Economic downturns negatively impact future cognitive functioning of older U.S. workers

A study published in The Journals of Gerontology Series B by recent Harvard Bell Fellow Philipp Hessel, Pop Center Director Lisa Berkman, and faculty member Mauricio Avendano has found exposure to economic downturns among U.S. workers approaching retirement age to be associated with decreased cognitive functioning later in life. Longer periods of exposure to downturns were found to be associated with lower levels of functioning.

Europeans exposed to economic downturn during their 40s may face poorer health later in life

A study published in the European Journal of Public Health by Harvard Pop Center Bell Fellow Philipp Hessel, PhD, and former Bell Fellow and current faculty member Mauricio Avendano, PhD, examines the impact of economic downturns experienced during early and mid adulthood on late-life (55-80) health.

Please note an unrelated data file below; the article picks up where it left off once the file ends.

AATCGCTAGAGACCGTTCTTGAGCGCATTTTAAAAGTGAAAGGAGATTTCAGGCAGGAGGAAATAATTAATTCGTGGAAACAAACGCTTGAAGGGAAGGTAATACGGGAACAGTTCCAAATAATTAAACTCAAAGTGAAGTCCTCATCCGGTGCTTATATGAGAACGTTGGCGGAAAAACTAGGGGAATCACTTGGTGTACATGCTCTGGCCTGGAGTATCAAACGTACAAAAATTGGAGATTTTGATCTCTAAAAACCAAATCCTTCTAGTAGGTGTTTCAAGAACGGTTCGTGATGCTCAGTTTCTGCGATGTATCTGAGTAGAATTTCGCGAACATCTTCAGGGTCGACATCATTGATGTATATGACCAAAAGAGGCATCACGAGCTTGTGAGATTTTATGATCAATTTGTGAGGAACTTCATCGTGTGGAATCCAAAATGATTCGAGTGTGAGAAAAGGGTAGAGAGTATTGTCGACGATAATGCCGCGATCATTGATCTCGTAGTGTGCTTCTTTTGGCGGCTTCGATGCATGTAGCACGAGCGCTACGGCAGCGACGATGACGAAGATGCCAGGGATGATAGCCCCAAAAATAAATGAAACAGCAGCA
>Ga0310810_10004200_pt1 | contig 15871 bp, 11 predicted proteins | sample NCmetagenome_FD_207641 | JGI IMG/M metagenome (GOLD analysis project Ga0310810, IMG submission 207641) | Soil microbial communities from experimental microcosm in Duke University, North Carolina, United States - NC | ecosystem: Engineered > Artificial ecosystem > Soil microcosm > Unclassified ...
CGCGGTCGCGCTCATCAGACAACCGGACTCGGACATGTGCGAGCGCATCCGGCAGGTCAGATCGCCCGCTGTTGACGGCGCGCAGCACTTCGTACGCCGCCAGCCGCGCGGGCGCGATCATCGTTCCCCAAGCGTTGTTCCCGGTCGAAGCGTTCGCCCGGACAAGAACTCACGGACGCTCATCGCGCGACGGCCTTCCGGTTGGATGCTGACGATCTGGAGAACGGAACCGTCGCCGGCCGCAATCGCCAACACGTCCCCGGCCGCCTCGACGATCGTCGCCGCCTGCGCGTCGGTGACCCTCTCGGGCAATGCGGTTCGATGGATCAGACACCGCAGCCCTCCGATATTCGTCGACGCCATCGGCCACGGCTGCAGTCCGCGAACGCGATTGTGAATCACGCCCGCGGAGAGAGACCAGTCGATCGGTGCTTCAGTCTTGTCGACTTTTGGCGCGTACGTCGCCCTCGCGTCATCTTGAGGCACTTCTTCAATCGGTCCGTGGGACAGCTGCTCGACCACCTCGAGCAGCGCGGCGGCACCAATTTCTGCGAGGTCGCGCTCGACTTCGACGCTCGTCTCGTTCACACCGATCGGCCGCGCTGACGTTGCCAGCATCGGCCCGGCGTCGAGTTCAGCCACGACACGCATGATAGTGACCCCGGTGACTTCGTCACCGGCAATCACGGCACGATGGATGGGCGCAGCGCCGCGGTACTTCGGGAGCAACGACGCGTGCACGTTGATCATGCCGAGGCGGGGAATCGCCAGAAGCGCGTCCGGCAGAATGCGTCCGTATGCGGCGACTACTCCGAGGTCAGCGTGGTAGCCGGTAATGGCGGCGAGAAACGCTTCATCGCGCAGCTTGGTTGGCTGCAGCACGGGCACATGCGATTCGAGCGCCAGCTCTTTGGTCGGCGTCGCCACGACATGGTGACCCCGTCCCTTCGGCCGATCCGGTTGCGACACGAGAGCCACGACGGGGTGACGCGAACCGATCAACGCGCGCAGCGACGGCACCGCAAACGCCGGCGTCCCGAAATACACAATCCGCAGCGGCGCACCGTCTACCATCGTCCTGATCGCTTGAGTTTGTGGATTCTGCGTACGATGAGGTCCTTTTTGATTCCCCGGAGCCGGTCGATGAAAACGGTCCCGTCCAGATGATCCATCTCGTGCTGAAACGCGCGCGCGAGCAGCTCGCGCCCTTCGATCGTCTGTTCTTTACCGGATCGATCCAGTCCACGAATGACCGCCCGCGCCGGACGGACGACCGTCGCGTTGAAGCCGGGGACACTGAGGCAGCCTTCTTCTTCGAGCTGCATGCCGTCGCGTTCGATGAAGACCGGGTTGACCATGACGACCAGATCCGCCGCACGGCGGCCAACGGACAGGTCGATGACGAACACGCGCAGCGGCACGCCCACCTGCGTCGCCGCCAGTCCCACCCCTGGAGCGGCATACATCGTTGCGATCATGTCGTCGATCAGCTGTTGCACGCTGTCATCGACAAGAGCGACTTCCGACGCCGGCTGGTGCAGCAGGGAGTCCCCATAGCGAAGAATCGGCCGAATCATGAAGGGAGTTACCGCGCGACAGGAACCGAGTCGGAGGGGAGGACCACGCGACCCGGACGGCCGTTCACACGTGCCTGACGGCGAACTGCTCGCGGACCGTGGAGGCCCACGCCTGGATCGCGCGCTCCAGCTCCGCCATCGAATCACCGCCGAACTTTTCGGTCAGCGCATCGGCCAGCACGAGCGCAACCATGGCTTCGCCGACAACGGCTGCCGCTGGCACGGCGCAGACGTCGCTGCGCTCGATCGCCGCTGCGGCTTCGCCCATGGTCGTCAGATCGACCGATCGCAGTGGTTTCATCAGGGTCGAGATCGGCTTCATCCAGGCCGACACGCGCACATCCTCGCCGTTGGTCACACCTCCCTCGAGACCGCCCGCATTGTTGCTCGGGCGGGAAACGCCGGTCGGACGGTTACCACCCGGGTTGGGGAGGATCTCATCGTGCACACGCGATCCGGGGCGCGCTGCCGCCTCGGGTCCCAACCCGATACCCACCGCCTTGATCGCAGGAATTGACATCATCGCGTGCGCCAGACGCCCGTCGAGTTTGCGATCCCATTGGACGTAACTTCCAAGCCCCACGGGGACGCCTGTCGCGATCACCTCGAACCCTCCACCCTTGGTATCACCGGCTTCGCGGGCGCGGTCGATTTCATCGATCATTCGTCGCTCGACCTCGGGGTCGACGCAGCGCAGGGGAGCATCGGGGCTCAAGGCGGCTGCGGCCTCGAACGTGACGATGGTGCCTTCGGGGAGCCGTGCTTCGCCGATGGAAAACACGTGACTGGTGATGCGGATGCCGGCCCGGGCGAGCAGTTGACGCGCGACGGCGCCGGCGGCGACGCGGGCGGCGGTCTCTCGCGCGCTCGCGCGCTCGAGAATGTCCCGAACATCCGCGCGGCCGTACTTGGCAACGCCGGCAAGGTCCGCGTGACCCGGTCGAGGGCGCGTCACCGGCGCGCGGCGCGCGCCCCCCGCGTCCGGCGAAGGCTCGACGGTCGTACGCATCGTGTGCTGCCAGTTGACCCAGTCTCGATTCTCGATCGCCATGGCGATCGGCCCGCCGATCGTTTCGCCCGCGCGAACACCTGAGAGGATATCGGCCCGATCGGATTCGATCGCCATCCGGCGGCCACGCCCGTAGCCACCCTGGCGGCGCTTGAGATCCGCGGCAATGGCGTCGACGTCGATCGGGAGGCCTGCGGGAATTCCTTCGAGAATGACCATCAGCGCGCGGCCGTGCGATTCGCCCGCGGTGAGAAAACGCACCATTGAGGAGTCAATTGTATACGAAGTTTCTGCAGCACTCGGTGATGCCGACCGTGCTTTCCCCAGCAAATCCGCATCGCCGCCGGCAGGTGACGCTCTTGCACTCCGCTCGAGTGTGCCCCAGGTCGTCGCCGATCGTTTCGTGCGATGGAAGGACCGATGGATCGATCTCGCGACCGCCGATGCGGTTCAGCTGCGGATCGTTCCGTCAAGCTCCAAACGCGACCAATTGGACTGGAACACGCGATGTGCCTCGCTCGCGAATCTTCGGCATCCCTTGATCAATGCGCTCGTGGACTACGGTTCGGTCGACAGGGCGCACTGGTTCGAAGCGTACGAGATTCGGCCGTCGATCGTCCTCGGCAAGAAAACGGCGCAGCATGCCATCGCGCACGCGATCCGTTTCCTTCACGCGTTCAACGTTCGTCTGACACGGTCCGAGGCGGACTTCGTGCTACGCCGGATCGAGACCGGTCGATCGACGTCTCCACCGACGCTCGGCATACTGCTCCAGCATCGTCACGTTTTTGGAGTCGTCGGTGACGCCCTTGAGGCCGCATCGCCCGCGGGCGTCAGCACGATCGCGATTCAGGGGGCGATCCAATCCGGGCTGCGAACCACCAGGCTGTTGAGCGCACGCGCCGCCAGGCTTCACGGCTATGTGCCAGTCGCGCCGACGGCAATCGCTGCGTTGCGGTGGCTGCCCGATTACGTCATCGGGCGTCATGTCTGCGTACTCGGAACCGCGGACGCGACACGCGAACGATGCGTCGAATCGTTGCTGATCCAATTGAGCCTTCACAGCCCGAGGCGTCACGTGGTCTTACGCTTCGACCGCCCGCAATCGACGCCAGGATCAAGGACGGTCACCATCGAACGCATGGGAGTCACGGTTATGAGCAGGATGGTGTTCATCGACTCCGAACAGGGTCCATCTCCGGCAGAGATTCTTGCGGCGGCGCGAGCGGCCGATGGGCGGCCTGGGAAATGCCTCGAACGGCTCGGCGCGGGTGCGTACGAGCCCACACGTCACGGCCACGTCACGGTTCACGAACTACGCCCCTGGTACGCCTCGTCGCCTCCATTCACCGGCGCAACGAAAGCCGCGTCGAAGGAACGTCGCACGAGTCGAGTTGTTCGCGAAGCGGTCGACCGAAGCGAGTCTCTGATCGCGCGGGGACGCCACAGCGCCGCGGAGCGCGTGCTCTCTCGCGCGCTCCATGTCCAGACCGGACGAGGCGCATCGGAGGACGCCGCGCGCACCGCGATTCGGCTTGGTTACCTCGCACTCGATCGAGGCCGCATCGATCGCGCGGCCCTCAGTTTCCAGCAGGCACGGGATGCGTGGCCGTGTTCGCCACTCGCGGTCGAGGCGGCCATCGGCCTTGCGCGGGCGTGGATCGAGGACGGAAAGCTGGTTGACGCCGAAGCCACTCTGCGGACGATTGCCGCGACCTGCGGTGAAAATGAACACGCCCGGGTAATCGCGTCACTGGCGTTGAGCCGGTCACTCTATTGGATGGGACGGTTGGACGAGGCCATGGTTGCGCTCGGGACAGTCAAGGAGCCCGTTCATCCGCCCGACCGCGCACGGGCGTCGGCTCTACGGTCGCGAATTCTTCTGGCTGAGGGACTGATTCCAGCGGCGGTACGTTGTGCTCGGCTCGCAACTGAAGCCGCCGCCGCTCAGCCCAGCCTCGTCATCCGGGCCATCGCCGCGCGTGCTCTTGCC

Does retirement really lead to worse health? A closer look at women & men in Europe

Although it has been suggested that retirement can be bad for your health, Harvard Pop Center Bell Fellow Philip Hessel, PhD has taken a look at longitudinal data using an instrumental variables approach and his findings, published in Social Science & Medicine, suggest otherwise. Positive effects of retirement on health were found to exist for low as well as high educated men and women. Photo: Daviddje on Flickr